• Press Release

EMILYs List Statement on NM Legislature Repealing Abortion Ban

February 22, 2021

For Immediate Release
February 22, 2021

EMILYs List Statement on NM Legislature Repealing Abortion Ban

WASHINGTON, D.C. – Last Friday, New Mexico state legislators passed a bill to repeal the state’s 1969 anti-abortion law. Stephanie Schriock, president of EMILYs List, released the following statement:

“This hard-won victory for New Mexico’s women and families is undoubtedly the result of a state legislature that is majority pro-choice Democrats. We are proud to see lawmakers and Governor Michelle Lujan Grisham delivering on their promise to repeal the outdated, dangerous law. This type of progress is exactly why EMILYs List is committed to electing more Democratic pro-choice women up and down the ballot in states across the country.”


Albuquerque Journal: Abortion-rights bill on way to governor’s desk
By Dan McKay
February 19th, 2021

SANTA FE — New Mexico lawmakers ended a bruising, two-year debate Friday with passage of a bill repealing the state’s 1969 anti-abortion law — delivering on a longtime priority of Gov. Michelle Lujan Grisham.

The legislation, Senate Bill 10, won approval in the House 40-30 on Friday and now goes to the governor’s desk.

Rep. Micaela Lara Cadena, D-Mesilla, said passage of the bill would guarantee abortion rights, in case the U.S. Supreme Court revisits its 1973 decision in Roe v. Wade.

“I know we can each hold our own personal beliefs about abortion and still fundamentally trust New Mexicans to make these private decisions for themselves,” Lara Cadena, a co-sponsor of the bill, said during Friday’s three-hour debate.

Speaking shortly before the vote, Lujan Grisham said she would sign the bill as soon as it reaches her desk. Decriminalizing abortion, she said, could save women’s lives.


The legislation repeals a state law — now largely unenforceable — making it a crime to end a woman’s pregnancy, except in certain circumstances, such as rape. The law on the books also says the procedure must be approved in writing by a hospital board.

Lujan Grisham, a Democrat and former state health secretary, has pushed for repeal of the criminal abortion law since taking office in 2019.

“This is about women who deserve the right to participate (in an abortion) when there are untenable circumstances, and to have a relationship with their provider and with their own bodies,” Lujan Grisham told reporters during a remote news briefing.

Debate over the bill has reshaped the composition of the Legislature. It emerged as a key issue in the 2020 primary election, when five Democratic senators who opposed the measure lost to challengers from the left.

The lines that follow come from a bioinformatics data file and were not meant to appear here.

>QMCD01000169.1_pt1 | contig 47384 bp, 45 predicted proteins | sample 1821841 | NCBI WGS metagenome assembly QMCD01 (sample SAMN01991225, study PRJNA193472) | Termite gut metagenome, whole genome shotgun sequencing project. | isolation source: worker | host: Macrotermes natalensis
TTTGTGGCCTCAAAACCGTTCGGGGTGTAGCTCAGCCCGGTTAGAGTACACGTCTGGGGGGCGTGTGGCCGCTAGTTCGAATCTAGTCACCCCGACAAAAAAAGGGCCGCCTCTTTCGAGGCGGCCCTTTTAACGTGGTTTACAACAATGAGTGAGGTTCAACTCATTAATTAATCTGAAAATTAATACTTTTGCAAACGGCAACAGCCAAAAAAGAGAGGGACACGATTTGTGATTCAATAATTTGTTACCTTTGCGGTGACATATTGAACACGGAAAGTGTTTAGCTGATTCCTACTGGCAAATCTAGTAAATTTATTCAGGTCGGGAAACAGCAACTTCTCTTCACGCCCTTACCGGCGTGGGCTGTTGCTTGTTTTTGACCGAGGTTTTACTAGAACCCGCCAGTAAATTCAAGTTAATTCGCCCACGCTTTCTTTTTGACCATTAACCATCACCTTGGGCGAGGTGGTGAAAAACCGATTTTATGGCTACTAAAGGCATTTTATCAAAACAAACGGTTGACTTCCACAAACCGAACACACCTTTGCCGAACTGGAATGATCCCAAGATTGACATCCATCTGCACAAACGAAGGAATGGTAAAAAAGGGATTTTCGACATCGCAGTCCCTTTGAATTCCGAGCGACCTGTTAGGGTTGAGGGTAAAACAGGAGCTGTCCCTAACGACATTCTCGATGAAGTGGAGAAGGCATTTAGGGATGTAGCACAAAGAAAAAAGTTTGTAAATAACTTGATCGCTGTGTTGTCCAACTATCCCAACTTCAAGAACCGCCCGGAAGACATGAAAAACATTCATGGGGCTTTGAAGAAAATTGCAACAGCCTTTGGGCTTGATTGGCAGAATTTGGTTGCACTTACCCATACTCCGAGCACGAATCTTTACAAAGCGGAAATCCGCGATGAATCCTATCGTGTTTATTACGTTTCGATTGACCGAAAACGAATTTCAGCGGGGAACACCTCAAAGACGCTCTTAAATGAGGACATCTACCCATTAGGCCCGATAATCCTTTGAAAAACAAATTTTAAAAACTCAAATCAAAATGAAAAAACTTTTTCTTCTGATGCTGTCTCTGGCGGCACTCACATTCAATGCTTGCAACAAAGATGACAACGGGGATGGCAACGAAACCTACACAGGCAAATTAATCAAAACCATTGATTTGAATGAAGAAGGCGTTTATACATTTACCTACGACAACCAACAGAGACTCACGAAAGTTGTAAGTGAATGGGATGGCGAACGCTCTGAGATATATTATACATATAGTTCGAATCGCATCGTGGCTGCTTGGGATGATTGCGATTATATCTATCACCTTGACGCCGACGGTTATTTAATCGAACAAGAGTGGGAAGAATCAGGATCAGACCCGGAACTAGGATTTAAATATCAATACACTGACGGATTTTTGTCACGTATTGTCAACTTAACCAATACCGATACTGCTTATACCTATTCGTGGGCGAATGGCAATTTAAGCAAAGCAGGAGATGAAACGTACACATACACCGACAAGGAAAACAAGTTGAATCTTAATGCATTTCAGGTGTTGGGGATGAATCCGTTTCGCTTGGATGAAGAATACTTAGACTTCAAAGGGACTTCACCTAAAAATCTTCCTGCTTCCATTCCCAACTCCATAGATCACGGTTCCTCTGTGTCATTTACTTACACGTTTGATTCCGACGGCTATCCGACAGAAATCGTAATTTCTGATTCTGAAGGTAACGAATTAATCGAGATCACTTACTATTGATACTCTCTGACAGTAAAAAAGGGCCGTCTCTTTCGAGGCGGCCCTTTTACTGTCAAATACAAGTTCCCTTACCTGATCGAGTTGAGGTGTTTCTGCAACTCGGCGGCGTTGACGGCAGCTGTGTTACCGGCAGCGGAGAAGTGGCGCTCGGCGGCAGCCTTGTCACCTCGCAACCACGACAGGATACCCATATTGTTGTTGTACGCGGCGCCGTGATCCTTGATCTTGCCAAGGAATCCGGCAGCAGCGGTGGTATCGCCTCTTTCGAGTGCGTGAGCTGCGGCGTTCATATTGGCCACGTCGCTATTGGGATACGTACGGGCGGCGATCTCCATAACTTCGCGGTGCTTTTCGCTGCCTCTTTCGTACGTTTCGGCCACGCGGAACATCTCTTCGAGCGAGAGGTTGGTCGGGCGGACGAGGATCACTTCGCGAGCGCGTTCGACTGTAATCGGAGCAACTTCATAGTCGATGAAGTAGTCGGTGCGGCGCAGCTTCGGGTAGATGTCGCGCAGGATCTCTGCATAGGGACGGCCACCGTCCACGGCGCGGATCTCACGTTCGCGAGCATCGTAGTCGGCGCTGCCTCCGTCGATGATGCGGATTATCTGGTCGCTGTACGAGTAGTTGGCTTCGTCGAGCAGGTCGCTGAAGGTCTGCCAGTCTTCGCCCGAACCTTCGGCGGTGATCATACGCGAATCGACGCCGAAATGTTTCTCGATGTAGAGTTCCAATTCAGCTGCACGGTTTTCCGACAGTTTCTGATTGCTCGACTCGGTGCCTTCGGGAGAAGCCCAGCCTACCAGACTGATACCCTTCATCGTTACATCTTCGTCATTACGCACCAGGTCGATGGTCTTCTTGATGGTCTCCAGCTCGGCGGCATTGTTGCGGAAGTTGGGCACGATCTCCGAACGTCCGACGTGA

House action on the bill Friday came about a week after it cleared the Senate 25-17 last week.


Democrats said the bill was necessary to ensure no woman has to seek a back-alley or unsafe abortion.

“We don’t want to go back to the days when I was a teenager — when women had to take their chances,” Rep. Joanne Ferrary, D-Las Cruces, said during Friday’s debate.

Rep. Georgene Louis, an Albuquerque Democrat and member of Acoma Pueblo, said passage of the bill would be an important step for Native American and other women who have faced a history of sterilization without informed consent.

“Women in New Mexico, especially Indigenous women, have long had their health care decisions taken away from them,” Louis said.

Friday’s passage of the measure marks a reversal from the outcome just two years ago. Eight Democratic senators crossed party lines in 2019 to join all 16 Republicans to reject the bill.

Just two of those eight Democrats remain in office.

The lead Senate sponsors this year were Senate Majority Whip Linda Lopez, D-Albuquerque, and Senate Majority Leader Peter Wirth, D-Santa Fe.


Read the full article here.

EMILYs List, the nation’s largest resource for women in politics, has raised over $700 million to elect pro-choice Democratic women candidates. With a grassroots community of over five million members, EMILY's List helps Democratic women win competitive campaigns – across the country and up and down the ballot – by recruiting and training candidates, supporting and helping build strong campaigns, researching the issues that impact women and families, running nearly $50 million in independent expenditures in the last cycle alone, and turning out women voters and voters of color to the polls. Since our founding in 1985, we have helped elect the country's first woman as vice president, 157 women to the House, 26 to the Senate, 16 governors, and more than 1,300 women to state and local office. More than 40 percent of the candidates EMILYs List has helped elect to Congress have been women of color. After the 2016 election, more than 60,000 women reached out to EMILY's List about running for office laying the groundwork for the next decade of candidates for local, state, and national offices. In our effort to elect more women in offices across the country, we have created our Run to Win program, expanded our training program, including a Training Center online, and trained thousands of women.